An integrative approach is the idea of integrating or combining aspects of several different schools of thought to promote wellness. This term is often used in psychotherapy to describe the way some therapists perform their work, but it can also be used in medicine, especially as it relates to combining the best theories from traditional Western medicine and alternative practices. The former term is more common, though the latter is gaining ground as people grow interested in alternative medical treatment.
With an integrative approach in medical care, medical professionals often work with a variety of practitioners who may or may not also be doctors. For instance, a general practitioner might send patients to a massage therapist, chiropractor, shamanic healer, or acupuncturist for some types of treatment. The idea behind this type of integration is that no treatment alone is necessarily appropriate and there are good treatments in all healing practices that can better promote patient well-being. The number of configurations of general practitioner and alternative healers can widely vary.
Similarly, discussing this approach in psychotherapy doesn’t always mean the same thing. Many therapists identify themselves as eclectic, meaning that they conduct treatment based on multiple schools of thought. They can tailor reliance on different therapy schools based on the apparent needs of clients. It wouldn’t be unusual for an eclectic therapist to offer brief therapy for some clients, types of cognitive behavioral therapy for others, and Jungian sand tray work or more in depth, “psychoanalytic” treatment to some people.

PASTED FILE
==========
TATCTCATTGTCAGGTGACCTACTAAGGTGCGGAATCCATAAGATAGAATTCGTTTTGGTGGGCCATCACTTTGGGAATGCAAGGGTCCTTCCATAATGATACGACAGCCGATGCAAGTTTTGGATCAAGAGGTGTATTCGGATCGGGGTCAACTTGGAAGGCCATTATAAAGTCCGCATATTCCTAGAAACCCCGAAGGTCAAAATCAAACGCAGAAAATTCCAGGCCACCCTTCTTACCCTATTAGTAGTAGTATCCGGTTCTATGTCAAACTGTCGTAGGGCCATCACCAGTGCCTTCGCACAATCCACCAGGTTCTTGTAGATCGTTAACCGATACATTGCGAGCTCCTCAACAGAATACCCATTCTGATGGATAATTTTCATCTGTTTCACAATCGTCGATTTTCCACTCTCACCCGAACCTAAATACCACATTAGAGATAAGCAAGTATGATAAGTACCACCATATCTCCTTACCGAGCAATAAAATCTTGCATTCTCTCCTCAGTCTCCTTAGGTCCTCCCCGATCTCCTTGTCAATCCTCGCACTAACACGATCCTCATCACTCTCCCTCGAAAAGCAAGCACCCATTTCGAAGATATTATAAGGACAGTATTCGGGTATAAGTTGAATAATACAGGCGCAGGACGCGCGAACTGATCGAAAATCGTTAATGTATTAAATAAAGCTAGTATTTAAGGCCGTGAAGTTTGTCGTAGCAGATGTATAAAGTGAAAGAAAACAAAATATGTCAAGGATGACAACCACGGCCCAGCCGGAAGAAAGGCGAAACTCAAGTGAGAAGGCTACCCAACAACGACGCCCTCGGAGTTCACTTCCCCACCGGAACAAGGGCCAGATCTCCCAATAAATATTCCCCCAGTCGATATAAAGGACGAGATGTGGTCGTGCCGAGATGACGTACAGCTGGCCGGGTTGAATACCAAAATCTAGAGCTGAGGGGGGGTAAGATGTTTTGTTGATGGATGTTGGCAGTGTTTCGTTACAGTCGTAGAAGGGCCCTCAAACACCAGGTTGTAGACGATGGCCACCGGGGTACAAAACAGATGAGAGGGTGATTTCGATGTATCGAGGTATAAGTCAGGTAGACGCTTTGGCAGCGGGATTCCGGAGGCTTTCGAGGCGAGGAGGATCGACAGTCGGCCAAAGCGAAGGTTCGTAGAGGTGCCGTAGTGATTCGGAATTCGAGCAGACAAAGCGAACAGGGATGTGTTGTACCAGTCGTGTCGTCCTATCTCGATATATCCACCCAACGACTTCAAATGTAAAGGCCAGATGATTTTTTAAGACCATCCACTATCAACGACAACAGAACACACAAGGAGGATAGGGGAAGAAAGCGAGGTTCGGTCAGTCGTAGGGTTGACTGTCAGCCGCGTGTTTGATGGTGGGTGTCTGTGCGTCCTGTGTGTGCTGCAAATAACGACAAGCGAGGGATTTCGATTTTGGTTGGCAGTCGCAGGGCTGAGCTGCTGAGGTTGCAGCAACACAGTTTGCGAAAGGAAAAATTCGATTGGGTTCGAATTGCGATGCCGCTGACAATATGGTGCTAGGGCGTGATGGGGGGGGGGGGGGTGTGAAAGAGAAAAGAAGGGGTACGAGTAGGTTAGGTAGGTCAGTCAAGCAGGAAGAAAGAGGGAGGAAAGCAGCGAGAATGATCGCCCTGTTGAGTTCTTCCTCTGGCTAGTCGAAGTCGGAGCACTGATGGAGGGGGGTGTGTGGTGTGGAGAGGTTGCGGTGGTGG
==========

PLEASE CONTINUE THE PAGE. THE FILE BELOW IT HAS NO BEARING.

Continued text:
Another common configuration of integrative therapy is when people are most influenced by one school, but occasionally take ideas from other therapeutic models, as seems appropriate. Since most therapists have regular demand to fulfill continuing education requirements, they may find new therapies that they apply some of the time to assist clients.
An integrative approach can be much more rigid, where people combine therapies of specific schools of thought and work by these alone. Alternately, psychotherapists may note commonalities in most therapy ideas and create an individualized therapy that expresses these commonalities. This is often how new therapy schools arise; therapists see patterns in previous work and collect and present them as a new way of doing things, perhaps with additional ideas. Typically, previous therapy schools are fully credited, and the new approach truly is an integration of many methods.
There are many people attracted to a single type of psychotherapy, but clients can also find benefit in combined approaches, particularly if it is eclectic. When a therapist is well-trained in several methods, he or she offers clients greater adaptability. Even a little flexibility from a person working out of a traditional “school” and occasionally diverging from its normal path could mean greater choice in how therapy is conducted. It’s also important to note that those therapists who are wedded to a particular school of thought can be excellent practitioners and helpful to clients.